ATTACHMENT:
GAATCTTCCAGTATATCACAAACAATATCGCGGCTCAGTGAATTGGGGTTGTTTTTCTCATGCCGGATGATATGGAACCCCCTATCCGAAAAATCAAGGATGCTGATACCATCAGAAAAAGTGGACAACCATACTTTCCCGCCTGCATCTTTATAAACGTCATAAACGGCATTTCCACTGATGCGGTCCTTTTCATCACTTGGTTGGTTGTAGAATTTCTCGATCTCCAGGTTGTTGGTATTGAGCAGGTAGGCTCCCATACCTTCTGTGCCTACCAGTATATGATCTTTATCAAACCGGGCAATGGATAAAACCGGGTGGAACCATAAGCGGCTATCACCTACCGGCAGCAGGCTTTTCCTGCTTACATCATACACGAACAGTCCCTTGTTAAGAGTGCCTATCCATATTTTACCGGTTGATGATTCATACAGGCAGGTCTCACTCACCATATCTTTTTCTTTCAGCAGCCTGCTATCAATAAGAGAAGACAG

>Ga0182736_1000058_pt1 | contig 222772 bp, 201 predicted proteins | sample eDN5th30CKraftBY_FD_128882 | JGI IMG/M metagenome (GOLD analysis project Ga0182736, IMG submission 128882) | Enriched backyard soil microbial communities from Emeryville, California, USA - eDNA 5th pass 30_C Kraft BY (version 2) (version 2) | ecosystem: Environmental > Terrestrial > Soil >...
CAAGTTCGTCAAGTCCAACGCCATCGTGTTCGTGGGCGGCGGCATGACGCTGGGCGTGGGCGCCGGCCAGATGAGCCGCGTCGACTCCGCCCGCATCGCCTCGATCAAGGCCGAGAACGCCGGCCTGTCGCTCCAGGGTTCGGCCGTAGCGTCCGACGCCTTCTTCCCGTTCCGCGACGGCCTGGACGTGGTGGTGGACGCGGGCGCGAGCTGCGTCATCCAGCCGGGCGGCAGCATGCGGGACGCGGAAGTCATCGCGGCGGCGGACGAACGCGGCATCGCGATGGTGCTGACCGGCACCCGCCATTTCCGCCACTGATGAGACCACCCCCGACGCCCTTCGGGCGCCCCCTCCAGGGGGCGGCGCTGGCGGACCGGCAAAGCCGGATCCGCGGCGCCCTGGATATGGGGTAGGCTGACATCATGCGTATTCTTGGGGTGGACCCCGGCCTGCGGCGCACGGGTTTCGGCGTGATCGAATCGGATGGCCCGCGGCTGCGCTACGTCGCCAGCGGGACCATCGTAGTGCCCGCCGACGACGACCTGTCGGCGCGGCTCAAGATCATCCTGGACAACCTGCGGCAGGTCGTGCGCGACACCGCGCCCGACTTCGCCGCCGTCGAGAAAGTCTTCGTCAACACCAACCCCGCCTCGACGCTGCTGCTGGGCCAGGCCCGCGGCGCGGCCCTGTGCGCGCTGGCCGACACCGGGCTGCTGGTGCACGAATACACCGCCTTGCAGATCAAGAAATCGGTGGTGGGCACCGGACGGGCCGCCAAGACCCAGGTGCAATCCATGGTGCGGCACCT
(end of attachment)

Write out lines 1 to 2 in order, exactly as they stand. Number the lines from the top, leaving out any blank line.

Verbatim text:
GAATCTTCCAGTATATCACAAACAATATCGCGGCTCAGTGAATTGGGGTTGTTTTTCTCATGCCGGATGATATGGAACCCCCTATCCGAAAAATCAAGGATGCTGATACCATCAGAAAAAGTGGACAACCATACTTTCCCGCCTGCATCTTTATAAACGTCATAAACGGCATTTCCACTGATGCGGTCCTTTTCATCACTTGGTTGGTTGTAGAATTTCTCGATCTCCAGGTTGTTGGTATTGAGCAGGTAGGCTCCCATACCTTCTGTGCCTACCAGTATATGATCTTTATCAAACCGGGCAATGGATAAAACCGGGTGGAACCATAAGCGGCTATCACCTACCGGCAGCAGGCTTTTCCTGCTTACATCATACACGAACAGTCCCTTGTTAAGAGTGCCTATCCATATTTTACCGGTTGATGATTCATACAGGCAGGTCTCACTCACCATATCTTTTTCTTTCAGCAGCCTGCTATCAATAAGAGAAGACAG

>Ga0182736_1000058_pt1 | contig 222772 bp, 201 predicted proteins | sample eDN5th30CKraftBY_FD_128882 | JGI IMG/M metagenome (GOLD analysis project Ga0182736, IMG submission 128882) | Enriched backyard soil microbial communities from Emeryville, California, USA - eDNA 5th pass 30_C Kraft BY (version 2) (version 2) | ecosystem: Environmental > Terrestrial > Soil >...